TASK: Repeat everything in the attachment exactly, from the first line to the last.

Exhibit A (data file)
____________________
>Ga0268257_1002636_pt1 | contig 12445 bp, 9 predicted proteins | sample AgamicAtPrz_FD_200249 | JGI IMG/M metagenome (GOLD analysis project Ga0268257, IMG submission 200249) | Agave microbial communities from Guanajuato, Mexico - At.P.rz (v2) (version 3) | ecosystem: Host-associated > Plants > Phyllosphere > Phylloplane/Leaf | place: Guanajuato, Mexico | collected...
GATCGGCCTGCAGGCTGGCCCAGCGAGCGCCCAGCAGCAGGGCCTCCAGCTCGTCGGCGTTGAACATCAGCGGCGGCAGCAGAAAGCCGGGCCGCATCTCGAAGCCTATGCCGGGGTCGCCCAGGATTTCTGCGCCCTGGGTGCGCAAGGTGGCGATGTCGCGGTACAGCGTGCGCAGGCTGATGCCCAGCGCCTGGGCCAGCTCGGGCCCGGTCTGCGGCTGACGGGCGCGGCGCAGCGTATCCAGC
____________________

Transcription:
>Ga0268257_1002636_pt1 | contig 12445 bp, 9 predicted proteins | sample AgamicAtPrz_FD_200249 | JGI IMG/M metagenome (GOLD analysis project Ga0268257, IMG submission 200249) | Agave microbial communities from Guanajuato, Mexico - At.P.rz (v2) (version 3) | ecosystem: Host-associated > Plants > Phyllosphere > Phylloplane/Leaf | place: Guanajuato, Mexico | collected...
GATCGGCCTGCAGGCTGGCCCAGCGAGCGCCCAGCAGCAGGGCCTCCAGCTCGTCGGCGTTGAACATCAGCGGCGGCAGCAGAAAGCCGGGCCGCATCTCGAAGCCTATGCCGGGGTCGCCCAGGATTTCTGCGCCCTGGGTGCGCAAGGTGGCGATGTCGCGGTACAGCGTGCGCAGGCTGATGCCCAGCGCCTGGGCCAGCTCGGGCCCGGTCTGCGGCTGACGGGCGCGGCGCAGCGTATCCAGC